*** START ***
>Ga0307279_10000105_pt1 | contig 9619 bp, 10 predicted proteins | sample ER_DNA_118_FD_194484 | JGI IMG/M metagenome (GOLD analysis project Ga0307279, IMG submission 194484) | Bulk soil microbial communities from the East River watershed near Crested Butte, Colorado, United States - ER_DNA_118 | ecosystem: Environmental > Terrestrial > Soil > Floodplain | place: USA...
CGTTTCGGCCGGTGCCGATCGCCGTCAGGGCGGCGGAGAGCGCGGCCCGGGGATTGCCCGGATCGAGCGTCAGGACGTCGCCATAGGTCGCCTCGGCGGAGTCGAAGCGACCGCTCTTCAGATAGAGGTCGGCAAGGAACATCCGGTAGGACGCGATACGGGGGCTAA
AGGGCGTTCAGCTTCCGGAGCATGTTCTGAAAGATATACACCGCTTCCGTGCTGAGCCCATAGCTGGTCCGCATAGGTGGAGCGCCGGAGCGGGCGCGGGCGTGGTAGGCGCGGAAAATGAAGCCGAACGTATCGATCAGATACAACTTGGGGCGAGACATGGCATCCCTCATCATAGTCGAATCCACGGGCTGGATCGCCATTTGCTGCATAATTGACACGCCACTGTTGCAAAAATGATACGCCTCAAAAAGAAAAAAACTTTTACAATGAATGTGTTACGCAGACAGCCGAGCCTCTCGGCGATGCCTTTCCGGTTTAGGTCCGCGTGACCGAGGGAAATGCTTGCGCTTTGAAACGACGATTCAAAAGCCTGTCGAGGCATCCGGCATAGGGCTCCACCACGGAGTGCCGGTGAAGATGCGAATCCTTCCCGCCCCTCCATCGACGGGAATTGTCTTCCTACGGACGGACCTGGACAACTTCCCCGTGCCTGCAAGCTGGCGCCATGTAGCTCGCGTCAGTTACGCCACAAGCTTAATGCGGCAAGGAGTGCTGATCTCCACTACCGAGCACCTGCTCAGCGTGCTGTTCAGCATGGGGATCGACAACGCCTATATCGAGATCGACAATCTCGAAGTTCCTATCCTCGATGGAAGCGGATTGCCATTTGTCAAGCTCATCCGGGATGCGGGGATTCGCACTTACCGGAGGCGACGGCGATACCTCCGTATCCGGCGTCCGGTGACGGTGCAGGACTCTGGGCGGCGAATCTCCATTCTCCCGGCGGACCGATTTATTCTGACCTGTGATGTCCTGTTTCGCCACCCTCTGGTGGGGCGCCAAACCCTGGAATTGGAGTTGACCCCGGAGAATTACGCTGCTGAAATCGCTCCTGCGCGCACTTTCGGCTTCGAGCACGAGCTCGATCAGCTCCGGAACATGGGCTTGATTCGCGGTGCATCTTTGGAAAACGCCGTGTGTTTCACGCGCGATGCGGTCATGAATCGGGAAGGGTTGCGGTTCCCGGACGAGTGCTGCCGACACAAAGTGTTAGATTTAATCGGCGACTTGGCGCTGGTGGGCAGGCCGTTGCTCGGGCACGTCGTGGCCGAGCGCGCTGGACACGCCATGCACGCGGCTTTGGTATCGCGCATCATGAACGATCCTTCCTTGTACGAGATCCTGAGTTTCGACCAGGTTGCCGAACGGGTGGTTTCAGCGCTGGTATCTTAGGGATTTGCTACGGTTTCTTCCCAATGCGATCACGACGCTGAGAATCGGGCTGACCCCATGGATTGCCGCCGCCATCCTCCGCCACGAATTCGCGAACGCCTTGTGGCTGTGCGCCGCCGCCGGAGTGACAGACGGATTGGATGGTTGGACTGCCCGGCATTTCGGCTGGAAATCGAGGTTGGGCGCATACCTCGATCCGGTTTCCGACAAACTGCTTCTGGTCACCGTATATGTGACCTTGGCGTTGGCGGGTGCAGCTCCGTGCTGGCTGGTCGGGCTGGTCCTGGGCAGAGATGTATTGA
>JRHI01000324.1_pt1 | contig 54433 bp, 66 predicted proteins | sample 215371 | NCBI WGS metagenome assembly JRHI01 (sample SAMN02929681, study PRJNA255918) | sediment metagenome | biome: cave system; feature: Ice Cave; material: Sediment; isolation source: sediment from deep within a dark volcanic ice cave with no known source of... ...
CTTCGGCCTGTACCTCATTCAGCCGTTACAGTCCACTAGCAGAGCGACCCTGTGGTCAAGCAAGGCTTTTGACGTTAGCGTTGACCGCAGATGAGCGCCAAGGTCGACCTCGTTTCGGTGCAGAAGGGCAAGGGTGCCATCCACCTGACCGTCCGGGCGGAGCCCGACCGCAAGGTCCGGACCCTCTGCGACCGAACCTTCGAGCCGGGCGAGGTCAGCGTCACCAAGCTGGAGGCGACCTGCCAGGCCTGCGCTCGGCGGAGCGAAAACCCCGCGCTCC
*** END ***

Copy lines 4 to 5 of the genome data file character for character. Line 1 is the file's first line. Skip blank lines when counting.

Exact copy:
>JRHI01000324.1_pt1 | contig 54433 bp, 66 predicted proteins | sample 215371 | NCBI WGS metagenome assembly JRHI01 (sample SAMN02929681, study PRJNA255918) | sediment metagenome | biome: cave system; feature: Ice Cave; material: Sediment; isolation source: sediment from deep within a dark volcanic ice cave with no known source of... ...
CTTCGGCCTGTACCTCATTCAGCCGTTACAGTCCACTAGCAGAGCGACCCTGTGGTCAAGCAAGGCTTTTGACGTTAGCGTTGACCGCAGATGAGCGCCAAGGTCGACCTCGTTTCGGTGCAGAAGGGCAAGGGTGCCATCCACCTGACCGTCCGGGCGGAGCCCGACCGCAAGGTCCGGACCCTCTGCGACCGAACCTTCGAGCCGGGCGAGGTCAGCGTCACCAAGCTGGAGGCGACCTGCCAGGCCTGCGCTCGGCGGAGCGAAAACCCCGCGCTCC